Dear Dave, I want you to handle this matter for us. We will not be back to El Paso and by the time you get this we will be out of the country and nobody can find us. We want Art, Doyle, and Herb to each have one fourth of the business, the other fourth must be divided equal among the other employees at the store. See that Art gets the house and furniture. Doyle is to get the cabin, tools, boats, and the Cadillac. Keep the VW [the store's Volkswagen] for the business as well as the lots [plots of land owned by the Pattersons.]  I expect you to be fairly paid for all the trouble. Margaret wants her account to go to the CYO. Art Moreno, Doyle Riley, and Herb Roth should make a good trio to run the store from now on. Yours truly, W.D. Patterson.

This letter was obviously written by someone very familiar with Patterson's business and its personnel. But was this person William? The letter was typewritten, with just the signature handwritten. There was no return address. Graphologists could not say for sure if the signature was William's.

William's mistress, a 20-year old "party girl" named Estefana Marfin, told police that she last saw Patterson early in March 1957, when he visited her home in Mexico. She said he told her that something important was happening, and "when they come for me, I'll have to go in a hurry." However, she later recanted this statement, and investigators appear to have doubted her credibility. (Incidentally, Margaret apparently knew all about her husband's philandering. She reportedly consoled herself with alcohol.)

Working against the theory that the couple voluntarily disappeared is the fact that none of their belongings appeared to be missing. Their bank accounts were left untouched. Dishes were left unwashed in the kitchen sink, and items of Margaret's clothing were laid out on a bed, suggesting that the couple had not been planning a departure. Margaret's adored cat, Tommy, had been left behind to fend for himself. Friends and relatives were positive that she would never have left without providing for his welfare. A neighbor noted Margaret loved the cat "the way a mother loves a child." (Tommy was also missing at the time the Pattersons' disappearance was reported, but he turned up some days later, hungry and bedraggled.) After failing to hear from his son for several years, Luther Patterson changed his mind, saying he believed the couple was dead.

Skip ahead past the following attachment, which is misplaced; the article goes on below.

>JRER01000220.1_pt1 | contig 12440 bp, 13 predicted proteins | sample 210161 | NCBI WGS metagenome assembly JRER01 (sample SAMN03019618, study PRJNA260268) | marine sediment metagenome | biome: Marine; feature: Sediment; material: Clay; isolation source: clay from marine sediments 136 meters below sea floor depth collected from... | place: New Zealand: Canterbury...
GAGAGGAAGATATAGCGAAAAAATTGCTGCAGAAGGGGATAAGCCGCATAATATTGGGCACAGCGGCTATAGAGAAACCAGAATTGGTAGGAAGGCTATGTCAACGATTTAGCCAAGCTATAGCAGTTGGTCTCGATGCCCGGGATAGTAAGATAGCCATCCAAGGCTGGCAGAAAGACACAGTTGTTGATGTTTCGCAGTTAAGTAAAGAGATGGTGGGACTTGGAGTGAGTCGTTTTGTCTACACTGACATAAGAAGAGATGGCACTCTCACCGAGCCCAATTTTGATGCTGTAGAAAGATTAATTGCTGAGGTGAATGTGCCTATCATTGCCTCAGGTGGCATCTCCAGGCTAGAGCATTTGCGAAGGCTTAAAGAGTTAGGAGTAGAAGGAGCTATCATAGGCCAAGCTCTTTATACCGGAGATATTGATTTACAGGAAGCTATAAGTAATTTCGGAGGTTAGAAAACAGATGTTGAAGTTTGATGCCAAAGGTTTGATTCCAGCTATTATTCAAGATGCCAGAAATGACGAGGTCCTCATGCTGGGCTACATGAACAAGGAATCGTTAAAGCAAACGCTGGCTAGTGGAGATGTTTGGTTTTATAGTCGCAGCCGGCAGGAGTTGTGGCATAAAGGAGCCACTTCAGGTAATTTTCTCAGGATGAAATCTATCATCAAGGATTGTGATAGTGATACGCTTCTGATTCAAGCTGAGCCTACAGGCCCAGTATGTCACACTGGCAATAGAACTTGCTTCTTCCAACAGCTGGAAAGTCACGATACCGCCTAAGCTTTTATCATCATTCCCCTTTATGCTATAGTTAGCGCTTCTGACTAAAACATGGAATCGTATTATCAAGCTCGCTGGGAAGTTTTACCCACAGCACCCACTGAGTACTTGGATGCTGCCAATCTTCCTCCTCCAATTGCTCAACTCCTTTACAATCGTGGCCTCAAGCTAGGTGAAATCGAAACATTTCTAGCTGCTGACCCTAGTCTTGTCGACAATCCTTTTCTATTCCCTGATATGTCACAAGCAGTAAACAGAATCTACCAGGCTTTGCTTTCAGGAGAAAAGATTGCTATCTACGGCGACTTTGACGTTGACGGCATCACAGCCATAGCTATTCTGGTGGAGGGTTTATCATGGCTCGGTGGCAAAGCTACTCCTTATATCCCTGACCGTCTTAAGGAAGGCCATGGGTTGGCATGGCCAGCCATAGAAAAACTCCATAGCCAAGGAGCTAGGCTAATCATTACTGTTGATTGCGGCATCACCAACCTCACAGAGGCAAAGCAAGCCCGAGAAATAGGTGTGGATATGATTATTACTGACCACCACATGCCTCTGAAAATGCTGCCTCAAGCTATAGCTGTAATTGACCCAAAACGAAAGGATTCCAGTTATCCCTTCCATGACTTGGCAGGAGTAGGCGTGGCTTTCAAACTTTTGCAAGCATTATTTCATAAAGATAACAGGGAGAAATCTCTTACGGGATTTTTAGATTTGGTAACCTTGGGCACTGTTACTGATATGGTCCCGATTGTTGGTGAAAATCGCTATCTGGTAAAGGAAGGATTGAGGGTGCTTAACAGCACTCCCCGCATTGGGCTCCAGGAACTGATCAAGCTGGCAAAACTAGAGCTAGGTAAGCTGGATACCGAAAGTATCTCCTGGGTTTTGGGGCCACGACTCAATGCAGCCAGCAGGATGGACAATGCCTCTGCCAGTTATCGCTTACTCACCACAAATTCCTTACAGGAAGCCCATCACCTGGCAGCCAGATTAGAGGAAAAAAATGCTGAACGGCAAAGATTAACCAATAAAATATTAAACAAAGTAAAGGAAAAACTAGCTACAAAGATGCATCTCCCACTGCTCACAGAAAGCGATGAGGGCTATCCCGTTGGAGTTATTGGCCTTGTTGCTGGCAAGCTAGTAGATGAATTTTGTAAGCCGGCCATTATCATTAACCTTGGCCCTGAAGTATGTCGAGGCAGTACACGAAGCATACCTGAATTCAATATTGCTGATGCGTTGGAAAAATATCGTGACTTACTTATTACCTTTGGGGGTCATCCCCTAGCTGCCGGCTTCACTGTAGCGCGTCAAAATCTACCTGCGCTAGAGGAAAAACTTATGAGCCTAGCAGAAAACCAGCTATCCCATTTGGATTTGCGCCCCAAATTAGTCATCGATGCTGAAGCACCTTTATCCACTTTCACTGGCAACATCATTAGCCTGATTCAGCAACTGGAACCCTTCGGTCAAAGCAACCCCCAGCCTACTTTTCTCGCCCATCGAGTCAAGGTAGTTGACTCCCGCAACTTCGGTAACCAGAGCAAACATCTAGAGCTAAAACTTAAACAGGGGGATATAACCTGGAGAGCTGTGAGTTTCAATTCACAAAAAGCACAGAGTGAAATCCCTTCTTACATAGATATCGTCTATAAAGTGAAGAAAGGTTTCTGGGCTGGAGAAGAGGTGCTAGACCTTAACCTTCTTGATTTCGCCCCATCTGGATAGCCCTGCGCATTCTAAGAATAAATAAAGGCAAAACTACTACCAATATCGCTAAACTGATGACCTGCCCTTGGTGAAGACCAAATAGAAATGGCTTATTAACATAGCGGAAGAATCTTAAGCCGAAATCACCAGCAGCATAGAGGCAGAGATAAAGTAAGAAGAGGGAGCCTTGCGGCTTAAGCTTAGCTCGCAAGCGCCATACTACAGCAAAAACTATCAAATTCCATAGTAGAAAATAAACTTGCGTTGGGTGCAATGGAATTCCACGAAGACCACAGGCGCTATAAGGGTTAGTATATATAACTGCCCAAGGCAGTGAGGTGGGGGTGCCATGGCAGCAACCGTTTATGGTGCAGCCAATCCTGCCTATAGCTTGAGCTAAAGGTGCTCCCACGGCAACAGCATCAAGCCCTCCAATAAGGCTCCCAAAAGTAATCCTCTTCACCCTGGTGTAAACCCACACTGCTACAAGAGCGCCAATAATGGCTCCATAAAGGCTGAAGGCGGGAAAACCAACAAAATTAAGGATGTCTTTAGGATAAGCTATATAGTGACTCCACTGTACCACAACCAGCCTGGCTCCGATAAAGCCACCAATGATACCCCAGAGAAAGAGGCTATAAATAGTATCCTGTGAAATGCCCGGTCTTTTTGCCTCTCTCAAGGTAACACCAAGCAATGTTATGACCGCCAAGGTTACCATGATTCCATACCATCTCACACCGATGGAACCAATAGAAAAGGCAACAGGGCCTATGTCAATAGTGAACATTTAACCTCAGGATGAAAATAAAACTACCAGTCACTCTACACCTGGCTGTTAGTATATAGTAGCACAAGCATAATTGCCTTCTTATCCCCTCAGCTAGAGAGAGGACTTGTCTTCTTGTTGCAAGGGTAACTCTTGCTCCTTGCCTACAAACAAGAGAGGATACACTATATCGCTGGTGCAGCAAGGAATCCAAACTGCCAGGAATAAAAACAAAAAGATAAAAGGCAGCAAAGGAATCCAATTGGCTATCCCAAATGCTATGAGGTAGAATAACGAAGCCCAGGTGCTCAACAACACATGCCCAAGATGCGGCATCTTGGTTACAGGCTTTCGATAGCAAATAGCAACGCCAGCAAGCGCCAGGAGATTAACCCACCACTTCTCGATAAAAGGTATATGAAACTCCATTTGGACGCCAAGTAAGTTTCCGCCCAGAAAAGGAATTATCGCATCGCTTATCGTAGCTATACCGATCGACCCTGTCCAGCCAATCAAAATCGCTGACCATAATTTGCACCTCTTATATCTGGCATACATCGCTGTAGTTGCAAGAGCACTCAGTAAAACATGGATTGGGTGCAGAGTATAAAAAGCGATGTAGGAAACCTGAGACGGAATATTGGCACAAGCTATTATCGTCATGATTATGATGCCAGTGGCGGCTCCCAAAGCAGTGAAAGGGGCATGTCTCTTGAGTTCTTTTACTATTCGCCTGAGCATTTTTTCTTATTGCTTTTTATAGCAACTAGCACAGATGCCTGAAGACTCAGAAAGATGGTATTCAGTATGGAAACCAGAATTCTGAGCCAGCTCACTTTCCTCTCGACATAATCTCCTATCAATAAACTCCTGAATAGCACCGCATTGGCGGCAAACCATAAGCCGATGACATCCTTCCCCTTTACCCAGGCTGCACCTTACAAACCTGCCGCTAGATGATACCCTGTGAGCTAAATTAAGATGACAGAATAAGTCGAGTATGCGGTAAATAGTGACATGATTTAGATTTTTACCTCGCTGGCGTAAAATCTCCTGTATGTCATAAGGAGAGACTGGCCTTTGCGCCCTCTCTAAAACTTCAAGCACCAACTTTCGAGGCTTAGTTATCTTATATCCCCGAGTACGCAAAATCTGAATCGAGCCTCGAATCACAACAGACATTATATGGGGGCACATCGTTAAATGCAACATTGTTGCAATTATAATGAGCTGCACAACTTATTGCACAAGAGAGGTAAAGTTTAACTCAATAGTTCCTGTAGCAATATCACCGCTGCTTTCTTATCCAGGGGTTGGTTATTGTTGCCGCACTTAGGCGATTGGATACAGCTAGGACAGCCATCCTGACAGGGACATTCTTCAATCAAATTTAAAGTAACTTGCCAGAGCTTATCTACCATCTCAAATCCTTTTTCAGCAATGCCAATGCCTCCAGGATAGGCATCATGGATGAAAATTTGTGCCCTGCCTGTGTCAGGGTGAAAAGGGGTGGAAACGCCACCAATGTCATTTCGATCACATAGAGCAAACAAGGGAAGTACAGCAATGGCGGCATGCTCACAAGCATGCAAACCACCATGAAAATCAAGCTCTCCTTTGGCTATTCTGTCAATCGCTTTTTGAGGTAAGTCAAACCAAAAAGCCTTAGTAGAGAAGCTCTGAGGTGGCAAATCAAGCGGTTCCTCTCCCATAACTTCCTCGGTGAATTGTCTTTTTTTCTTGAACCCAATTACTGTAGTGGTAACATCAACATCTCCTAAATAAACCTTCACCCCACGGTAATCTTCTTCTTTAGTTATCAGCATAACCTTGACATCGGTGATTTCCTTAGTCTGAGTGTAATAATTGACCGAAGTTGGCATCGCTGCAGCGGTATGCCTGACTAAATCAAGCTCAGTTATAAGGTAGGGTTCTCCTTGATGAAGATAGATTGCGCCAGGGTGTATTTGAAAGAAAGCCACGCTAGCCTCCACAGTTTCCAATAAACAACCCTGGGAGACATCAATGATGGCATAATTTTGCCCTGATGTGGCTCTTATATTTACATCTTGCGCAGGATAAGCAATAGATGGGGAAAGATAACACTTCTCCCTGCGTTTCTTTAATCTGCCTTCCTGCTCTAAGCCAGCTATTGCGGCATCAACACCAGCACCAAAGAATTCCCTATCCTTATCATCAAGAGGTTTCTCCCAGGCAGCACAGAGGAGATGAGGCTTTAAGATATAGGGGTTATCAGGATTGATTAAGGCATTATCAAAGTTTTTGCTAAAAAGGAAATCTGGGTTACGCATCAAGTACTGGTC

William's prized Cadillac only complicates the mystery. It was discovered sitting in a car repair garage in El Paso. A mechanic told police that the car had been driven to the garage at about 7:15 a.m. on March 6, 1957. The driver was not Patterson or Doyle Kirkland, but a complete stranger. This man was never identified.

3. Paging Giorgio Tsoukalos! Yes, there are those who argue that the Pattersons were kidnapped by space aliens.

4. Did the Pattersons never leave their house...because they are currently buried underneath it?

Now we may be getting somewhere. In 1984, one Raynaldo Nangaray came to police with a chilling story. After the Pattersons vanished, he had been hired to help clean out the house for new tenants. He said he found blood in the garage and a piece of what appeared to be human flesh on the propeller of Patterson's boat. He also saw an (unnamed) business associate of Patterson's take bloody sheets from the house. Nangaray explained that he did not tell his story at the time because as an illegal immigrant, he feared contacting authorities. Nangaray's account is certainly not improbable, but it has never been verified. Searches of the Patterson home and grounds found no trace of the couple.

The Patterson marriage was reportedly an increasingly unhappy one, and William had had more than one extramarital affair.   In 2013, Jeri Cash told a reporter for the "El Paso Times" that when she brought over the cookies Mrs. Patterson seemed "very upset," and she had the impression that Mr. Patterson wanted the visitor to leave as soon as possible.  ("He always came across as mean and unfriendly.")   Did William murder his wife, and disappear for parts unknown? Or did Margaret kill her spouse, and then successfully vanish?

What on earth became of the Pattersons? The El Paso Police Department is still hoping one day to find out.

It's a pity Tommy was unavailable for interviews.


  1. None of the theories seem to solve the mystery, which is probably why there are so many: they all fit because none actually explain anything. My favourite is the one about them being spies. Was there something they were supposed to be spying on, or did the Russians just plant them there hoping something would turn up?

  2. The middle initial in the signature (the D) could be mistaken for an H. Maybe the typographer who typed in the telegram did just that?

    Doesn't help with the mystery but may explain the H